Regis mine plan referred to federal government.

The map showing locations of threatened species.

The map showing locations of threatened species.

A preliminary report into Regis Resource's McPhillamy's Gold Mine site detailing the impact on threatened species has been referred to the federal government's Department of the Environment and Energy.

The referral lists threatened bird species such as Flame Robins, Rainbow Bee-Eater, Latham's Snipe, Diamond Firetails and several species of bats in the report.

The survey also reported the location is used by koalas as a foraging area and included their associated box woodlands as a threatened species.

General manager of Regis Resources Rod Smith said that the survey and report referral was all part of the normal EIS process.


"When you have certain bio-diversity species which need offsets according to the state, and we have some, as most projects do, there's a need to refer that to the federal government," he said.

"The federal government have the option of assessing that completely themselves, if it's something that is endangered or critical, or if it's at a lower level referring it back to the state.

"Ultimately though the federal government still makes a decision on it but allow all the assessment process to be done by the state government."

Koala grazing area.

Koala grazing area.

The report, commissioned by Regis Resources and completed by environmental consulting firm EMM, includes an updated site plan that is being closely examined by the Belubula Headwaters Protection Group.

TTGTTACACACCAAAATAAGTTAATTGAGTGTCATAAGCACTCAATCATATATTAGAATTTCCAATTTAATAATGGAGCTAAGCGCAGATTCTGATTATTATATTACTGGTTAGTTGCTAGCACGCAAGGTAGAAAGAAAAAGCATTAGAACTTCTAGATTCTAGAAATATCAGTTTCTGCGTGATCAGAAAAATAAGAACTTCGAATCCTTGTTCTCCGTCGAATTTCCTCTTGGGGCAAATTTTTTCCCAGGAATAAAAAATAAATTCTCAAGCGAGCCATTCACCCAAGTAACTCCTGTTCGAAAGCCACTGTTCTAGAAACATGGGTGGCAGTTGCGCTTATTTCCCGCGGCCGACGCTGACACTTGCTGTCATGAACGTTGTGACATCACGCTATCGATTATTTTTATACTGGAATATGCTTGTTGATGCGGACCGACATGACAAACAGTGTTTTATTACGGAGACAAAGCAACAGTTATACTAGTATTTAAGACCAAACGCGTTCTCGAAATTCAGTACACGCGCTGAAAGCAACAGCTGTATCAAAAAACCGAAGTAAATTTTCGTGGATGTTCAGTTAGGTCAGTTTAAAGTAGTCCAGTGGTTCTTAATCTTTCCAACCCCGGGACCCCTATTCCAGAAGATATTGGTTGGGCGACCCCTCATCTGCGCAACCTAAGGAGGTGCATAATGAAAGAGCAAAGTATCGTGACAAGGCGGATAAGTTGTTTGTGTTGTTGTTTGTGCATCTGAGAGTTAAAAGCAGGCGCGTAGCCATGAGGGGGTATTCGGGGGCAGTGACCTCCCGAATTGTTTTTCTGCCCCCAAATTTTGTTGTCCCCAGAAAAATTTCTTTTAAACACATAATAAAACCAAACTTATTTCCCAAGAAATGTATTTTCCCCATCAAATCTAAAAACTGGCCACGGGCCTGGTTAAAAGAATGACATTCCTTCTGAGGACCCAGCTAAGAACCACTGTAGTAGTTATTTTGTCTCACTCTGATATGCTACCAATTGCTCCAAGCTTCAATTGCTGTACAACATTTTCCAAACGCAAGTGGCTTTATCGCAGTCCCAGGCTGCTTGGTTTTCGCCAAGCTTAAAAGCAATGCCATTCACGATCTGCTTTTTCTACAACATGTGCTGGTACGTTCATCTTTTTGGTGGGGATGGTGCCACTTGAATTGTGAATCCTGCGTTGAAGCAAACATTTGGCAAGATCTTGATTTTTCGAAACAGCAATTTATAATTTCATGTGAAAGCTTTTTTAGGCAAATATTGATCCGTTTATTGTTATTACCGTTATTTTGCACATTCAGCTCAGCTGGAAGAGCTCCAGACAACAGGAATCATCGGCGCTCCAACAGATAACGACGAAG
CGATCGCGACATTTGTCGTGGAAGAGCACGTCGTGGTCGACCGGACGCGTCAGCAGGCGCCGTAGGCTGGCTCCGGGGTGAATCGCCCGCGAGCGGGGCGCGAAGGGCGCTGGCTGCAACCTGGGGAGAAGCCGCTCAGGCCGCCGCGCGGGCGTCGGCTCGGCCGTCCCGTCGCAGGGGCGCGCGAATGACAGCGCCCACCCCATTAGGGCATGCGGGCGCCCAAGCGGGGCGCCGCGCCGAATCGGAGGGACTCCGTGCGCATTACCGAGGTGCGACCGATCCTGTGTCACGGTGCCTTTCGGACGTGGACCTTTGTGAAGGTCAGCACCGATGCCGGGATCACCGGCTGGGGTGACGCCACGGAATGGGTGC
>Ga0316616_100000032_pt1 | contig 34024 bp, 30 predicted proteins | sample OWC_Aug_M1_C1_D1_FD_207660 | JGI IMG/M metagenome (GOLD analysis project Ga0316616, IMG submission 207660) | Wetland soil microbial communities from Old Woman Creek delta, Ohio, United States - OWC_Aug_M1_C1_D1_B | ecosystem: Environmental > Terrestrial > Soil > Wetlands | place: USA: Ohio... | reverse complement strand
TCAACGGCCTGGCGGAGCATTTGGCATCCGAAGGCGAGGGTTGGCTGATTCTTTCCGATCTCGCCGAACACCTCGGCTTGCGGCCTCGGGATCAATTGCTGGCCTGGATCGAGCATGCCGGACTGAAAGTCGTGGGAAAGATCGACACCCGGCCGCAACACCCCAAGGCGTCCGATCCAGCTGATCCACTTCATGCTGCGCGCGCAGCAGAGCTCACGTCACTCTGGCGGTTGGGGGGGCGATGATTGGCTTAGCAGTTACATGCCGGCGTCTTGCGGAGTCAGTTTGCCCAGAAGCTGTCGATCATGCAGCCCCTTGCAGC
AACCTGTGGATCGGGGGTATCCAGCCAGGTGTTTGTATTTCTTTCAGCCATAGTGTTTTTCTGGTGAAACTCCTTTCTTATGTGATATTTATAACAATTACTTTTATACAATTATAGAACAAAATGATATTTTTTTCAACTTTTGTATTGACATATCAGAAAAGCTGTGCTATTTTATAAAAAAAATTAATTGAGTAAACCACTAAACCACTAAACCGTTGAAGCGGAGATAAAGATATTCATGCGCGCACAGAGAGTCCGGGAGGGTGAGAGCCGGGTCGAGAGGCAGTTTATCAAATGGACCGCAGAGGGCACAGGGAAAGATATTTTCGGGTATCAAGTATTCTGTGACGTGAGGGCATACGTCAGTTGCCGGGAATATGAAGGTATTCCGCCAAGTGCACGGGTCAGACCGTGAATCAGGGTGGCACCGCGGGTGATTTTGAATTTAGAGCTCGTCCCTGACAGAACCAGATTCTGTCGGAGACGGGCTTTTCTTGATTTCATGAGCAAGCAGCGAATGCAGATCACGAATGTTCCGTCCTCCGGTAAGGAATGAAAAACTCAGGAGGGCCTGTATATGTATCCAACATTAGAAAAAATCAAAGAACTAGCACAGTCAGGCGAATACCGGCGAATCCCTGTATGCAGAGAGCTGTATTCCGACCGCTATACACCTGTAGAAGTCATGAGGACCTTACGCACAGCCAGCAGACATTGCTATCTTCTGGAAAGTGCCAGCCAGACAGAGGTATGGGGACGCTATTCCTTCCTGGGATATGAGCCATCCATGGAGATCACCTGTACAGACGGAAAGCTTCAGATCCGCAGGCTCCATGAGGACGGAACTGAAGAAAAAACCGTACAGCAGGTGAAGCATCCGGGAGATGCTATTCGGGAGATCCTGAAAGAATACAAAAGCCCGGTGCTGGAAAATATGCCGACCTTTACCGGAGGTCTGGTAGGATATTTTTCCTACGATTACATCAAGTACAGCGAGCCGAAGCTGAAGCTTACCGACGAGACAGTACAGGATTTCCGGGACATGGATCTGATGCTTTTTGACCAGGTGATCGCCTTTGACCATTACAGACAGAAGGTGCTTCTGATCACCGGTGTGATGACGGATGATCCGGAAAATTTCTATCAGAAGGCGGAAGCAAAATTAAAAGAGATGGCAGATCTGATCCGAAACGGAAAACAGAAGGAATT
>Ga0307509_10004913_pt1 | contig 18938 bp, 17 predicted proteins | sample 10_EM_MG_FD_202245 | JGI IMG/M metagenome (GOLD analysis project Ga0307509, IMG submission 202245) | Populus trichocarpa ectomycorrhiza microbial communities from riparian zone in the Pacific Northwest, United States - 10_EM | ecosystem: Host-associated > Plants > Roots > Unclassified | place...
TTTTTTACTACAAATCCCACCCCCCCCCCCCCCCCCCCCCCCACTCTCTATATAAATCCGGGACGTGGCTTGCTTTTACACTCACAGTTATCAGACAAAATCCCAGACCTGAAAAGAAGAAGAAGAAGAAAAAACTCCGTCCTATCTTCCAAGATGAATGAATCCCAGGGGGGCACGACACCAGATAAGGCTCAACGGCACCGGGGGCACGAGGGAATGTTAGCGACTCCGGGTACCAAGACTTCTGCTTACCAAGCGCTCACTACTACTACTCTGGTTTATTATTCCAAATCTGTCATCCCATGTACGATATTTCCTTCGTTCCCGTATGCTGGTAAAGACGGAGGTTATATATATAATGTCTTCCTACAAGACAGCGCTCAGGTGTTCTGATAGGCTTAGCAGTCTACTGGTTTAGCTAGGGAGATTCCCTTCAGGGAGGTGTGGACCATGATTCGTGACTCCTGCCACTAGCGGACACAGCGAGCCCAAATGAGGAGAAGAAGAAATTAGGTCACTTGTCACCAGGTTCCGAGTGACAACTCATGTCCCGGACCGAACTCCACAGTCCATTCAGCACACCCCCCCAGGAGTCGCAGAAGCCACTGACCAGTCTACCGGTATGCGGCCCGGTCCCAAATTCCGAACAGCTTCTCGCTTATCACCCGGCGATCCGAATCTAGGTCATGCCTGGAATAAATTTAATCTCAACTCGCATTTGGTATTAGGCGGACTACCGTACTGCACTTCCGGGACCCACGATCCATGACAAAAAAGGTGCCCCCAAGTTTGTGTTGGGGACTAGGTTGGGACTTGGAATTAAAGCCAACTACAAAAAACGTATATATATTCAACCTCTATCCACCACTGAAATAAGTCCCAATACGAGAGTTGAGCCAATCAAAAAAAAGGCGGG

President of the BHPG Dan Sutton said that the report was very thorough in its examination and survey of the species affected and that it was good to have that information in the public domain.

"The fact that they've done the research into what they're going to impact, and determined that it's a federally significant proposal, is good," he said.

"Some of these surveys go back to 2013 which shows they're not just assessing it over a three month period."

Mr Sutton added that neighbours of the mine had long been concerned at what kind of impact the removal of the box trees would have.

Mr Smith said that if the company was having an impact on a species that they would make an environmental offset.

"For example if we need to remove a box tree we'd need to replace it with four or five," he said.

View the report at searching for 2019/8421